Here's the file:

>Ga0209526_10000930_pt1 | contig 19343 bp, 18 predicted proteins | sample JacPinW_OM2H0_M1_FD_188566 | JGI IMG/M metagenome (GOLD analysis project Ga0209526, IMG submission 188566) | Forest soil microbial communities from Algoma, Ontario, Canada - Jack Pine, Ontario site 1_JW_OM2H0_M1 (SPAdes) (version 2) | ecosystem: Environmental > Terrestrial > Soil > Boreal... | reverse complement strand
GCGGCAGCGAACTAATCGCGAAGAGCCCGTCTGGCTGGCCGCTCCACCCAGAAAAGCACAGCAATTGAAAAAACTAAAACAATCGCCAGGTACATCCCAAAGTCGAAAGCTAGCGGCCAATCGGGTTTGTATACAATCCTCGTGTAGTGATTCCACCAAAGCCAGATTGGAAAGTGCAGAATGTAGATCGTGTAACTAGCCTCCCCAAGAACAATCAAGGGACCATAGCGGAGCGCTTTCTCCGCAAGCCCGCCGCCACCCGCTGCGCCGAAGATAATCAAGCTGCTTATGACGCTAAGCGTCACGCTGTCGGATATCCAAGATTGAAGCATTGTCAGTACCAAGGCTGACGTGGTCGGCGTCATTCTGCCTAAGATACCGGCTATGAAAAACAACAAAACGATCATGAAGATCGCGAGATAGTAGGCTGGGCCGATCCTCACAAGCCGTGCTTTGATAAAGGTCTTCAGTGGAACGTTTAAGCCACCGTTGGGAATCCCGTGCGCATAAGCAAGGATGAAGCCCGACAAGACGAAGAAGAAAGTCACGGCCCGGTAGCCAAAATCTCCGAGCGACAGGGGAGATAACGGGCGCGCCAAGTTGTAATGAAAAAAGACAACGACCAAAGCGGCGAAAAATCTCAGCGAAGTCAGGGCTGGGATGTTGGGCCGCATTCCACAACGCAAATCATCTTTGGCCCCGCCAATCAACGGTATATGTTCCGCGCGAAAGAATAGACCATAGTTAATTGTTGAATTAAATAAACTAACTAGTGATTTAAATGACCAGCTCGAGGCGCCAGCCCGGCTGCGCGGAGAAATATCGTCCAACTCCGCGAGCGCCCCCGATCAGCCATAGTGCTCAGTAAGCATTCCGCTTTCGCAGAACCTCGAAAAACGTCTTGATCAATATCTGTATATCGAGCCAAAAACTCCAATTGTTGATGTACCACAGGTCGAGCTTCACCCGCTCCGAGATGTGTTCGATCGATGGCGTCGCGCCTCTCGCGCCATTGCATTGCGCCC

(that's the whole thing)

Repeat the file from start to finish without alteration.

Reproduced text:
>Ga0209526_10000930_pt1 | contig 19343 bp, 18 predicted proteins | sample JacPinW_OM2H0_M1_FD_188566 | JGI IMG/M metagenome (GOLD analysis project Ga0209526, IMG submission 188566) | Forest soil microbial communities from Algoma, Ontario, Canada - Jack Pine, Ontario site 1_JW_OM2H0_M1 (SPAdes) (version 2) | ecosystem: Environmental > Terrestrial > Soil > Boreal... | reverse complement strand
GCGGCAGCGAACTAATCGCGAAGAGCCCGTCTGGCTGGCCGCTCCACCCAGAAAAGCACAGCAATTGAAAAAACTAAAACAATCGCCAGGTACATCCCAAAGTCGAAAGCTAGCGGCCAATCGGGTTTGTATACAATCCTCGTGTAGTGATTCCACCAAAGCCAGATTGGAAAGTGCAGAATGTAGATCGTGTAACTAGCCTCCCCAAGAACAATCAAGGGACCATAGCGGAGCGCTTTCTCCGCAAGCCCGCCGCCACCCGCTGCGCCGAAGATAATCAAGCTGCTTATGACGCTAAGCGTCACGCTGTCGGATATCCAAGATTGAAGCATTGTCAGTACCAAGGCTGACGTGGTCGGCGTCATTCTGCCTAAGATACCGGCTATGAAAAACAACAAAACGATCATGAAGATCGCGAGATAGTAGGCTGGGCCGATCCTCACAAGCCGTGCTTTGATAAAGGTCTTCAGTGGAACGTTTAAGCCACCGTTGGGAATCCCGTGCGCATAAGCAAGGATGAAGCCCGACAAGACGAAGAAGAAAGTCACGGCCCGGTAGCCAAAATCTCCGAGCGACAGGGGAGATAACGGGCGCGCCAAGTTGTAATGAAAAAAGACAACGACCAAAGCGGCGAAAAATCTCAGCGAAGTCAGGGCTGGGATGTTGGGCCGCATTCCACAACGCAAATCATCTTTGGCCCCGCCAATCAACGGTATATGTTCCGCGCGAAAGAATAGACCATAGTTAATTGTTGAATTAAATAAACTAACTAGTGATTTAAATGACCAGCTCGAGGCGCCAGCCCGGCTGCGCGGAGAAATATCGTCCAACTCCGCGAGCGCCCCCGATCAGCCATAGTGCTCAGTAAGCATTCCGCTTTCGCAGAACCTCGAAAAACGTCTTGATCAATATCTGTATATCGAGCCAAAAACTCCAATTGTTGATGTACCACAGGTCGAGCTTCACCCGCTCCGAGATGTGTTCGATCGATGGCGTCGCGCCTCTCGCGCCATTGCATTGCGCCC